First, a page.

What has a couple of dozen wheels, is about a thousand miles long, breathes air, and sleeps in the backcountry in snow and rain?
The answer is BIKES, Broadening Inclusion Knowledge and Experience in Science, a CWC Alpine Science Institute (ASI) project overseen by Jacki Klancher, Darran Wells, and Stacy Wells.
Klancher is the director of instruction and research at Central Wyoming College’s Alpine Science Institute and is accompanied in this effort by two of her faculty and cycling colleagues, both coaches for the International Mountain Bike Association (IMBA). Collectively this team wanted to design a project to increase diversity in STEM – science technology, engineering and math, while also introducing students to the thrill of ultradistance cycling. From their imaginations was born BIKES, and the concept of taking nine students (some who are brand new to cycling) training them intensively, then having them ride bikes a thousand off-road miles along the Great Divide while taking air samples and testing environmental quality. The idea has now progressed into a full academic and adventure cycling program and this team plans to conduct air quality data collection on their travels from Roosville, Montana to Lander, Wyoming.
BIKES is an extension of Darran and Stacy Well’s love of cycling, and from Klancher’s experiences riding her bicycle more than 2,700 miles from Banff, Alberta to the Mexican border in 2017 and 2018 on the same route the BIKES team will now follow. In 2017, Klancher fell short of completing the course by only a couple hundred miles before falling ill. She came back with renewed fervor the following year, finishing competitively in less than a month of continuous pedaling.
Klancher has previously taken students to Tanzania to conduct scientific investigations up to the apex of Mount Kilimanjaro, worked in partnership with colleague Todd Guenther to track reintroduced wolf packs in Yellowstone, ridden bikes with students on the Continental Divide in February to develop student-led environmental research projects, and supported student environmental education programs on the Wind River Reservation. Klancher, Guenther and Darran Wells also partner on the well-established Interdisciplinary Climate Change Expedition (ICCE). ICCE is a USFS partnered project which includes annual backcountry travel of 60 or more miles annually to Dinwoody Glacier to measure the effects of climate change on alpine glacial ice and to piece together the puzzle of prehistoric land use and the relationship between humans and alpine glaciers.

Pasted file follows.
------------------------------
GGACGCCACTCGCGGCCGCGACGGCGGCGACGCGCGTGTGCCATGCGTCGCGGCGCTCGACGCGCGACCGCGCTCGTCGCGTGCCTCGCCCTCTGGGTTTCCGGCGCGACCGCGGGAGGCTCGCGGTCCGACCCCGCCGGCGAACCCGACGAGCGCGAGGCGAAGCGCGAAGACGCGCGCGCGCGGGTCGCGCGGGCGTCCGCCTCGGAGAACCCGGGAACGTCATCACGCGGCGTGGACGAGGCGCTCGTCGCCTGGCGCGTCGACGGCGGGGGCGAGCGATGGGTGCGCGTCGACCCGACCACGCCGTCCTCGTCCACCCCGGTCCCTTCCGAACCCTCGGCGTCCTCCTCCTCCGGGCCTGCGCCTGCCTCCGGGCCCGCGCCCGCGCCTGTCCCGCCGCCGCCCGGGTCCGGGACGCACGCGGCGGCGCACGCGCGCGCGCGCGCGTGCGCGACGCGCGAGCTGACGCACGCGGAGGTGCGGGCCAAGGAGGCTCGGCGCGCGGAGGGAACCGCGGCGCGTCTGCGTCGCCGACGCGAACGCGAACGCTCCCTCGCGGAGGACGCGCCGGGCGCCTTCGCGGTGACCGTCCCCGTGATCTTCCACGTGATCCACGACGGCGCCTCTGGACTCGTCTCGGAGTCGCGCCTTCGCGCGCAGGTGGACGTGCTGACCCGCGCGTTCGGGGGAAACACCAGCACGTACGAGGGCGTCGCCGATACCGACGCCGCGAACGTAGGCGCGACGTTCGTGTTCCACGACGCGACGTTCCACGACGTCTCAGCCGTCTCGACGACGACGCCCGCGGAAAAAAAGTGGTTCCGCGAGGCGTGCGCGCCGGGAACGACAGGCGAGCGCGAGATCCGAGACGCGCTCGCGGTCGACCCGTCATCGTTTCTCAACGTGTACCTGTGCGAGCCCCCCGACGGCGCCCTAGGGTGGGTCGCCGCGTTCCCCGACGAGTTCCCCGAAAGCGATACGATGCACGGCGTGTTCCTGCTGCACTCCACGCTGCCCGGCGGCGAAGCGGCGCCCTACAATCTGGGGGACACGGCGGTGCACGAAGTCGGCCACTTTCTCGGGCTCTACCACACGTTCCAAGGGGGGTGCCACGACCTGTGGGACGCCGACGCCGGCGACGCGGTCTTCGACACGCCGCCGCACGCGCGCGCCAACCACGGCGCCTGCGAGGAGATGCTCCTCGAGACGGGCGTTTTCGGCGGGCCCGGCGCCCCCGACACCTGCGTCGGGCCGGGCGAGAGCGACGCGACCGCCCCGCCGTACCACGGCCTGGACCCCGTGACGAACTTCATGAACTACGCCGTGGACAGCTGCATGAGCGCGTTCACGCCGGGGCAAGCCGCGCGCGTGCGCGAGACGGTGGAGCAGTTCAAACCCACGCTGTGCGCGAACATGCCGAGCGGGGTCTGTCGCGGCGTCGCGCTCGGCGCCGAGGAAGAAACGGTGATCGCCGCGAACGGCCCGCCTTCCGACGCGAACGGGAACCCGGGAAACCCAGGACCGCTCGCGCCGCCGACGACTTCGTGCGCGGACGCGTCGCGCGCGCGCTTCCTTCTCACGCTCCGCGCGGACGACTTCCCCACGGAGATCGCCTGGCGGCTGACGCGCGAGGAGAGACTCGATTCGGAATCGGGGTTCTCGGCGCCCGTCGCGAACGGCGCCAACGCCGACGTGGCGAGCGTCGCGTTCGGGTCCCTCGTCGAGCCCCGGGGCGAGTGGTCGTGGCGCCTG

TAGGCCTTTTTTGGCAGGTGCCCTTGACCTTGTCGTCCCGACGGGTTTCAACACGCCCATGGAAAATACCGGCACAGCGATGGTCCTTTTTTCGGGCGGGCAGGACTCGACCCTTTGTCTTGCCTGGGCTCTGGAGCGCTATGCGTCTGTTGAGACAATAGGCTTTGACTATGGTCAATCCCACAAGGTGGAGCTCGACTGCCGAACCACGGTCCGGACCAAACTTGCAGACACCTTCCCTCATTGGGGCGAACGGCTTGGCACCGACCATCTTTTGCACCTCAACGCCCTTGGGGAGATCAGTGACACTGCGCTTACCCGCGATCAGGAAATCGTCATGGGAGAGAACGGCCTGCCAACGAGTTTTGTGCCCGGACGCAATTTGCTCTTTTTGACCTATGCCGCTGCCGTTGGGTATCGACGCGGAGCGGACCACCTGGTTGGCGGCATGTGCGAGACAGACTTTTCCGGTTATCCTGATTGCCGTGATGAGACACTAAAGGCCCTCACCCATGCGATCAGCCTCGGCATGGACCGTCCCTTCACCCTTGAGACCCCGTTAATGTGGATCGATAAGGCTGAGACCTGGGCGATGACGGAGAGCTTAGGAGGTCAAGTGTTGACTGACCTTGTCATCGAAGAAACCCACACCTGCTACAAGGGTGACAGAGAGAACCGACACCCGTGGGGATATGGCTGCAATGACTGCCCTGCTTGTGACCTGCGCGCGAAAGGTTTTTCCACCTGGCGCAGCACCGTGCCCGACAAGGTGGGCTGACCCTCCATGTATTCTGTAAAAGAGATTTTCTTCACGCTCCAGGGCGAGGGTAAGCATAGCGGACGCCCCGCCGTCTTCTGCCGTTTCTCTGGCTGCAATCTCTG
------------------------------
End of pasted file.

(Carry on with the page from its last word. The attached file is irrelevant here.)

The BIKES expedition will leave Lander on June 7, and the team will drive to Roosville, Montana, on the Canadian border and will begin their southward trek on June 9, ending in Lander, after traveling about a thousand miles on unpaved primitive tracks. They hope to average 30-40 miles a day and will collect air quality data all along the route.
The team began meeting biweekly last October, planning the trek and designing the scientific program that is an integral part of the venture. In April, the group will participate in a couple of two-day training trips, with a four-day warmup in May. The riders will load their mountain bikes with bags containing day and overnight gear, much of which was furnished by the CWC Foundation. Additional funding for the student academic support has come from the Colorado-Wyoming Alliance for Minorities Program (COWYAMP), the Wyoming NASA Space Grant Consortium, and Wyoming Idea Networks of Biomedical Research Excellence (INBRE), an arm of the National Institutes of Health. Students will also be submitting proposals to Wyoming Established Program to Stimulate Competitive Research (EPSCoR) in hopes of gaining additional funding to support their field research. A significant amount of local business support and assistance has come from Gannett Peak Sports and Wild Iris Mountain Sports in Lander.
The participants are a diverse group of CWC students, with the riders/researchers including Jada Antelope, Tammy Green, Aidan Hereford, Will Joca, Tara Jorgenson, Alex Minge, Ryan Towne, and Madi Worthy. Visiting audiographer and podcast producer Marcella Fernandez will bike with the team and help to document the adventure. Most of the BIKES students are enrolled in CWC expedition science, GIS, or outdoor education programs. CWC students Gigi Holley and Keppy LaClair will provide logistical support, CWC faculty Stacy and Darran Wells are the field ride and road guides and are assisted by Ryan Towne, who will also serve as science coordinator. Kyle Nicholoff, Wyoming PBS videographer and senior producer, will capture the project in a documentary film. Klancher is the project coordinator.
The Alpine Science Institute at CWC is quickly making a name for itself far beyond the confines of Fremont County with its innovative contributions to environmental science, outdoor education, and archaeological discoveries. Consistent additional support of the ASI’s BIKES program is ongoing from Rory Tendore, American Indian student services coordinator at CWC and Dr. Tarissa Spoonhunter, professor of American Indian studies. Several American Indian students are participating in BIKES and other ASI expeditions and are making significant contributions to the success of the program.
For additional information, or to provide material or financial support for the BIKES expedition, contact Jacki Klancher, at the CWC Alpine Science Institute in Lander, firstname.lastname@example.org or (307) 240-7450.